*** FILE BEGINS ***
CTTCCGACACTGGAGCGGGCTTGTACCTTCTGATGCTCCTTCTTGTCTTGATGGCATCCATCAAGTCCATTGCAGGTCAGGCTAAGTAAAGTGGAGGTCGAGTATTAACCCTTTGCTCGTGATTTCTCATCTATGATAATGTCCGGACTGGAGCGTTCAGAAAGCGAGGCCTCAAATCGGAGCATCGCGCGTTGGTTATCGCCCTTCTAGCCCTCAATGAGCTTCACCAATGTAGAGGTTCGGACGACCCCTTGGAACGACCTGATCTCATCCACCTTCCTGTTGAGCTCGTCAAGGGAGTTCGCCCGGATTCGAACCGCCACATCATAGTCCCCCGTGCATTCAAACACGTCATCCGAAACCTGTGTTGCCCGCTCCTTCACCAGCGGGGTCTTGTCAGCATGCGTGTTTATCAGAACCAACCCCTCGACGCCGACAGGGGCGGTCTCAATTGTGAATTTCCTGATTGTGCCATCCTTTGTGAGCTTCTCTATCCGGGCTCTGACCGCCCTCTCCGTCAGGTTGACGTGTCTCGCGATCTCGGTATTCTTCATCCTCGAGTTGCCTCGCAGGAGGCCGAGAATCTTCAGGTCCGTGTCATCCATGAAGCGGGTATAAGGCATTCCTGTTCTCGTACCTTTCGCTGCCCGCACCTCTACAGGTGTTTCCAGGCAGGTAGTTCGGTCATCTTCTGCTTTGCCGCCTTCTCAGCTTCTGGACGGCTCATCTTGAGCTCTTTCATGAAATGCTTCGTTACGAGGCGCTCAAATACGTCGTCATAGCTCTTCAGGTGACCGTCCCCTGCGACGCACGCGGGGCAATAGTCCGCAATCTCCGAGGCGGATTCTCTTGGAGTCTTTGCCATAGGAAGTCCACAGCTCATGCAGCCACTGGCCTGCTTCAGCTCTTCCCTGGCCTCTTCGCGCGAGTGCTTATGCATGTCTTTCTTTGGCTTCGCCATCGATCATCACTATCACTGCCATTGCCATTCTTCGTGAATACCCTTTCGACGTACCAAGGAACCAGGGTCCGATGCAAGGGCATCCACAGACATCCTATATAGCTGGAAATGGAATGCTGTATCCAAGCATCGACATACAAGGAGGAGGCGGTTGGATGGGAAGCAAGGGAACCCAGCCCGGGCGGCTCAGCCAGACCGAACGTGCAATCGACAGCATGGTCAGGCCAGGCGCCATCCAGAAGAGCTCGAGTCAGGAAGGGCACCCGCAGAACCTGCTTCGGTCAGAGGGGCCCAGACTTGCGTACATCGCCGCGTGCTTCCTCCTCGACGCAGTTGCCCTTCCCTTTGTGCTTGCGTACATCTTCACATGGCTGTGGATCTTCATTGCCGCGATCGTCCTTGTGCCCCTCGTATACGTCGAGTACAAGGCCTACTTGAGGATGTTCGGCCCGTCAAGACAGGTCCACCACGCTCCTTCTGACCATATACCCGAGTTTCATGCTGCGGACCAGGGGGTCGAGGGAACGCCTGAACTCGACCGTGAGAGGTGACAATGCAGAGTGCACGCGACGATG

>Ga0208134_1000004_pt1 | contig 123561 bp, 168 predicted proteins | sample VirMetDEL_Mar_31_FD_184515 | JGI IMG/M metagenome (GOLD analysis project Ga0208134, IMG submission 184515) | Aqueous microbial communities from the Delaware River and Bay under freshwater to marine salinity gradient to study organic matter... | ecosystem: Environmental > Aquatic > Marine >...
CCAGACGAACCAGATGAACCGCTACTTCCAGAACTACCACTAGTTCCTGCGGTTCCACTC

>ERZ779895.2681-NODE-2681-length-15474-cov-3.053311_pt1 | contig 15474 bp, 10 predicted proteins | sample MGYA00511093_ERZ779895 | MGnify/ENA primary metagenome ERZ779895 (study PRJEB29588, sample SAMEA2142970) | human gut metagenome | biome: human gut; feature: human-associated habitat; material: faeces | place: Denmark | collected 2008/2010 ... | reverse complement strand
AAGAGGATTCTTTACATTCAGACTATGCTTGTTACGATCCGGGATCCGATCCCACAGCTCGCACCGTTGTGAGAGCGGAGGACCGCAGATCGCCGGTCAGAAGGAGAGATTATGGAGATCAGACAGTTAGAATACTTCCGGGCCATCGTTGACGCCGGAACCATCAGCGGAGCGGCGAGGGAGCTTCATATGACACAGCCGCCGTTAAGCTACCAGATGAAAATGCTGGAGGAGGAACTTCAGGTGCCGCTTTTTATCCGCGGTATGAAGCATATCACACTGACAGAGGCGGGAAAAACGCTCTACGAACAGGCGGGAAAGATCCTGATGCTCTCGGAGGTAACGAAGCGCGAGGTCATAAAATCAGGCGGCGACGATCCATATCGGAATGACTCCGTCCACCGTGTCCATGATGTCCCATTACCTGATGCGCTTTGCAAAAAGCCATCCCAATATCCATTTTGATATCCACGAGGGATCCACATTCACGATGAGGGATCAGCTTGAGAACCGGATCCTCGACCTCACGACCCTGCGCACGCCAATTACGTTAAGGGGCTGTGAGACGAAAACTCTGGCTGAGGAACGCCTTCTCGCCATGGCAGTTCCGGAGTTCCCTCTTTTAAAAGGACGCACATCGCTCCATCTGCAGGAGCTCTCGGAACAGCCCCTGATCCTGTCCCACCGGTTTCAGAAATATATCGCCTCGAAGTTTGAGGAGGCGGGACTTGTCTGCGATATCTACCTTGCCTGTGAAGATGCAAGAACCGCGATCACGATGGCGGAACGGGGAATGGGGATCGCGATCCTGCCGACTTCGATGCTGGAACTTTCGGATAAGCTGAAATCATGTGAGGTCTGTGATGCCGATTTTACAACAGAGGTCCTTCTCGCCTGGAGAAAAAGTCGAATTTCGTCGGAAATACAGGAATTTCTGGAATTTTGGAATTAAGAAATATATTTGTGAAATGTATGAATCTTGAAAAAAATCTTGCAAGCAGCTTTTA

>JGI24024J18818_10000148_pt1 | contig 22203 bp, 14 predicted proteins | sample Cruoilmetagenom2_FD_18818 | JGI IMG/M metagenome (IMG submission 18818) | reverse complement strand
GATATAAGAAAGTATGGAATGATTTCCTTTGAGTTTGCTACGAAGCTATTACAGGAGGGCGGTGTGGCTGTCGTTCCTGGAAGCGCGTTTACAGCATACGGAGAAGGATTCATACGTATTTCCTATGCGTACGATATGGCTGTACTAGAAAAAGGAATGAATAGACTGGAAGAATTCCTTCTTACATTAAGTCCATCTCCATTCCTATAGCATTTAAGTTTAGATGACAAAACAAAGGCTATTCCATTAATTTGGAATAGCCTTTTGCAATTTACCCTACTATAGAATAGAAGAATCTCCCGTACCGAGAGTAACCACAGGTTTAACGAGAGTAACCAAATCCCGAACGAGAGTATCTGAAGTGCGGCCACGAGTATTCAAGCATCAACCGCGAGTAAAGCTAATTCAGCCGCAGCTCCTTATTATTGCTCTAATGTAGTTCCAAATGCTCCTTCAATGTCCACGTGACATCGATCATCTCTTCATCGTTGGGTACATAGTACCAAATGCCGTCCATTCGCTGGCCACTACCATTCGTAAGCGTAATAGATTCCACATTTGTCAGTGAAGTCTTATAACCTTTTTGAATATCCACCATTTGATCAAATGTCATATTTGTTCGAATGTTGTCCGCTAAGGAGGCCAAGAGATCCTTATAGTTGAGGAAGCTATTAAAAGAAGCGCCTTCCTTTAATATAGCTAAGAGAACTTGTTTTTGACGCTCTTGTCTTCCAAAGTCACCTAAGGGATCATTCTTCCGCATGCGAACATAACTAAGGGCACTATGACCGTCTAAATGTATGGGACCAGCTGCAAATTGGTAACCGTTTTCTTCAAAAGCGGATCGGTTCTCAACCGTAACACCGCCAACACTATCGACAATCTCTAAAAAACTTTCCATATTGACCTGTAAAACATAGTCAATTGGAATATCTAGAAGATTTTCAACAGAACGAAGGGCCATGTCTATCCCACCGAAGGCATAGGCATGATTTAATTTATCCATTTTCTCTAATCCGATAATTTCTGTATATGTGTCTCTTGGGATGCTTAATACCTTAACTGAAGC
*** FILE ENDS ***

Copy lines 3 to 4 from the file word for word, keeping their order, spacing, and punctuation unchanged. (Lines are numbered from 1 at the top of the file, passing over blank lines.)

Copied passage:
CCAGACGAACCAGATGAACCGCTACTTCCAGAACTACCACTAGTTCCTGCGGTTCCACTC

>ERZ779895.2681-NODE-2681-length-15474-cov-3.053311_pt1 | contig 15474 bp, 10 predicted proteins | sample MGYA00511093_ERZ779895 | MGnify/ENA primary metagenome ERZ779895 (study PRJEB29588, sample SAMEA2142970) | human gut metagenome | biome: human gut; feature: human-associated habitat; material: faeces | place: Denmark | collected 2008/2010 ... | reverse complement strand